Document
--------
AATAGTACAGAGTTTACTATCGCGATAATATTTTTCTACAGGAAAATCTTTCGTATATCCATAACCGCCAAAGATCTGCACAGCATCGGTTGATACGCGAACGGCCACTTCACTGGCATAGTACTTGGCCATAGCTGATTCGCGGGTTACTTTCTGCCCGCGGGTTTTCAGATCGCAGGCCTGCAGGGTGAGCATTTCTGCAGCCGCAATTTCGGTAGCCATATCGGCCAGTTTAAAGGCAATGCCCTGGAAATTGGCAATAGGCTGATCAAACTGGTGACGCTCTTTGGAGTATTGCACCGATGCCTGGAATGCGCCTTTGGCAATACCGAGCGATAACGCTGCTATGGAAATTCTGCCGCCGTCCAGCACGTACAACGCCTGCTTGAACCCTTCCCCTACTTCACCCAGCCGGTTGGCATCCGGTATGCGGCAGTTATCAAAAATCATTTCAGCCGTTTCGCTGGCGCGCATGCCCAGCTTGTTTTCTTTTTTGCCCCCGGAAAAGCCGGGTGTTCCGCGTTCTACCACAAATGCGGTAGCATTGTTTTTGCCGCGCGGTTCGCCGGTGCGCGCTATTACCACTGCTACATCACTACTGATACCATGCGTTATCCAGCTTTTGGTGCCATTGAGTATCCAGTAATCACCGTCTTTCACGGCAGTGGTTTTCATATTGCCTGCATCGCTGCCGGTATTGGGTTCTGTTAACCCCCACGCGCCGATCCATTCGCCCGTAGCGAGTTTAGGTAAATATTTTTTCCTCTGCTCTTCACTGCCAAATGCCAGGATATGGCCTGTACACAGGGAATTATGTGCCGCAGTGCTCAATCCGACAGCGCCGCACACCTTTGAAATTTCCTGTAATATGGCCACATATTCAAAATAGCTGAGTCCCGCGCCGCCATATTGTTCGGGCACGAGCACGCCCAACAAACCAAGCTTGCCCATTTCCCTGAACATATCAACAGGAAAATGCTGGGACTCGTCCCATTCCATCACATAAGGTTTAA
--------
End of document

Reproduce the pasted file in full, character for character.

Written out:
AATAGTACAGAGTTTACTATCGCGATAATATTTTTCTACAGGAAAATCTTTCGTATATCCATAACCGCCAAAGATCTGCACAGCATCGGTTGATACGCGAACGGCCACTTCACTGGCATAGTACTTGGCCATAGCTGATTCGCGGGTTACTTTCTGCCCGCGGGTTTTCAGATCGCAGGCCTGCAGGGTGAGCATTTCTGCAGCCGCAATTTCGGTAGCCATATCGGCCAGTTTAAAGGCAATGCCCTGGAAATTGGCAATAGGCTGATCAAACTGGTGACGCTCTTTGGAGTATTGCACCGATGCCTGGAATGCGCCTTTGGCAATACCGAGCGATAACGCTGCTATGGAAATTCTGCCGCCGTCCAGCACGTACAACGCCTGCTTGAACCCTTCCCCTACTTCACCCAGCCGGTTGGCATCCGGTATGCGGCAGTTATCAAAAATCATTTCAGCCGTTTCGCTGGCGCGCATGCCCAGCTTGTTTTCTTTTTTGCCCCCGGAAAAGCCGGGTGTTCCGCGTTCTACCACAAATGCGGTAGCATTGTTTTTGCCGCGCGGTTCGCCGGTGCGCGCTATTACCACTGCTACATCACTACTGATACCATGCGTTATCCAGCTTTTGGTGCCATTGAGTATCCAGTAATCACCGTCTTTCACGGCAGTGGTTTTCATATTGCCTGCATCGCTGCCGGTATTGGGTTCTGTTAACCCCCACGCGCCGATCCATTCGCCCGTAGCGAGTTTAGGTAAATATTTTTTCCTCTGCTCTTCACTGCCAAATGCCAGGATATGGCCTGTACACAGGGAATTATGTGCCGCAGTGCTCAATCCGACAGCGCCGCACACCTTTGAAATTTCCTGTAATATGGCCACATATTCAAAATAGCTGAGTCCCGCGCCGCCATATTGTTCGGGCACGAGCACGCCCAACAAACCAAGCTTGCCCATTTCCCTGAACATATCAACAGGAAAATGCTGGGACTCGTCCCATTCCATCACATAAGGTTTAA